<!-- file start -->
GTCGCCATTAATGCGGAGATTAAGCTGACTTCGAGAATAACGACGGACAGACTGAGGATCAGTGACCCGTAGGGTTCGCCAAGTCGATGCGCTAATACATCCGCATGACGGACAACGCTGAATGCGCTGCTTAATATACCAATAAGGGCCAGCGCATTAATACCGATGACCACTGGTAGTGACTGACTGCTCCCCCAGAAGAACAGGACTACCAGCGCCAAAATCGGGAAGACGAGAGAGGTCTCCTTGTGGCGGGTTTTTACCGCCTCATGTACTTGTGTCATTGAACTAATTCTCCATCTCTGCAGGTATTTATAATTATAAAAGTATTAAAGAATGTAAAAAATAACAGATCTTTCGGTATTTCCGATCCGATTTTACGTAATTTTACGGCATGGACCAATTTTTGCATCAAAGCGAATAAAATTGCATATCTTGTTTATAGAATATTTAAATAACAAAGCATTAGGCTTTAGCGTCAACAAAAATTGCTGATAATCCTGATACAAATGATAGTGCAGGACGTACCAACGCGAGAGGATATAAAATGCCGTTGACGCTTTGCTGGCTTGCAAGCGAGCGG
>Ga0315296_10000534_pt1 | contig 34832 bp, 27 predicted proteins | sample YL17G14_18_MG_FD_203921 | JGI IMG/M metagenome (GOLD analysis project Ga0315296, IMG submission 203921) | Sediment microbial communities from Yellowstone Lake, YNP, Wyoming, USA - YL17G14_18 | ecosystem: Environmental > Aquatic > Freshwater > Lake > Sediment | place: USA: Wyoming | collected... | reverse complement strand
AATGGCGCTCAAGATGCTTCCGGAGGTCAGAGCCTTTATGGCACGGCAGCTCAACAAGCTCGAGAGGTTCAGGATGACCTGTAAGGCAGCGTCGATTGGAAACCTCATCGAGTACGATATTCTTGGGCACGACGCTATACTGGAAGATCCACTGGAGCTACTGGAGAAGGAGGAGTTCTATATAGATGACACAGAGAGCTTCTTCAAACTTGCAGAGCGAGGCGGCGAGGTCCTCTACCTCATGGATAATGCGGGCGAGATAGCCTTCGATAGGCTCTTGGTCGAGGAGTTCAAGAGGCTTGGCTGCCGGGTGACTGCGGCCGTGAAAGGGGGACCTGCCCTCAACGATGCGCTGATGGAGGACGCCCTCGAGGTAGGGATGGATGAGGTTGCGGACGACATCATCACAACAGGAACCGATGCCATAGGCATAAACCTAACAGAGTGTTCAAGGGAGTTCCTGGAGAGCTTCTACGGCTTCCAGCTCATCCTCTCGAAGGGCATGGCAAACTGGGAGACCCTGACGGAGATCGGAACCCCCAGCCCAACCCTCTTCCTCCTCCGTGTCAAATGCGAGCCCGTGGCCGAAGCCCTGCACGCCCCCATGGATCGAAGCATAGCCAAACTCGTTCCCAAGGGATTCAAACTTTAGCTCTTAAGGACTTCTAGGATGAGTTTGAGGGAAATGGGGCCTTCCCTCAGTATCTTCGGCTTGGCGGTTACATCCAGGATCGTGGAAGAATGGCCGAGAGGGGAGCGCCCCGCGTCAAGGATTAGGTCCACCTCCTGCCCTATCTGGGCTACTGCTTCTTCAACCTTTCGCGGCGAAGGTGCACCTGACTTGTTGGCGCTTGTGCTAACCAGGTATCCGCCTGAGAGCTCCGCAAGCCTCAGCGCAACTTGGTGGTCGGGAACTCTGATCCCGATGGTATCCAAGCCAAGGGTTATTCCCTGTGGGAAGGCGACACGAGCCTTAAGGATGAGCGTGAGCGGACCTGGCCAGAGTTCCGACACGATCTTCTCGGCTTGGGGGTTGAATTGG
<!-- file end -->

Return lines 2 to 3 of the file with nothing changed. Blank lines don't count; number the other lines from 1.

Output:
>Ga0315296_10000534_pt1 | contig 34832 bp, 27 predicted proteins | sample YL17G14_18_MG_FD_203921 | JGI IMG/M metagenome (GOLD analysis project Ga0315296, IMG submission 203921) | Sediment microbial communities from Yellowstone Lake, YNP, Wyoming, USA - YL17G14_18 | ecosystem: Environmental > Aquatic > Freshwater > Lake > Sediment | place: USA: Wyoming | collected... | reverse complement strand
AATGGCGCTCAAGATGCTTCCGGAGGTCAGAGCCTTTATGGCACGGCAGCTCAACAAGCTCGAGAGGTTCAGGATGACCTGTAAGGCAGCGTCGATTGGAAACCTCATCGAGTACGATATTCTTGGGCACGACGCTATACTGGAAGATCCACTGGAGCTACTGGAGAAGGAGGAGTTCTATATAGATGACACAGAGAGCTTCTTCAAACTTGCAGAGCGAGGCGGCGAGGTCCTCTACCTCATGGATAATGCGGGCGAGATAGCCTTCGATAGGCTCTTGGTCGAGGAGTTCAAGAGGCTTGGCTGCCGGGTGACTGCGGCCGTGAAAGGGGGACCTGCCCTCAACGATGCGCTGATGGAGGACGCCCTCGAGGTAGGGATGGATGAGGTTGCGGACGACATCATCACAACAGGAACCGATGCCATAGGCATAAACCTAACAGAGTGTTCAAGGGAGTTCCTGGAGAGCTTCTACGGCTTCCAGCTCATCCTCTCGAAGGGCATGGCAAACTGGGAGACCCTGACGGAGATCGGAACCCCCAGCCCAACCCTCTTCCTCCTCCGTGTCAAATGCGAGCCCGTGGCCGAAGCCCTGCACGCCCCCATGGATCGAAGCATAGCCAAACTCGTTCCCAAGGGATTCAAACTTTAGCTCTTAAGGACTTCTAGGATGAGTTTGAGGGAAATGGGGCCTTCCCTCAGTATCTTCGGCTTGGCGGTTACATCCAGGATCGTGGAAGAATGGCCGAGAGGGGAGCGCCCCGCGTCAAGGATTAGGTCCACCTCCTGCCCTATCTGGGCTACTGCTTCTTCAACCTTTCGCGGCGAAGGTGCACCTGACTTGTTGGCGCTTGTGCTAACCAGGTATCCGCCTGAGAGCTCCGCAAGCCTCAGCGCAACTTGGTGGTCGGGAACTCTGATCCCGATGGTATCCAAGCCAAGGGTTATTCCCTGTGGGAAGGCGACACGAGCCTTAAGGATGAGCGTGAGCGGACCTGGCCAGAGTTCCGACACGATCTTCTCGGCTTGGGGGTTGAATTGG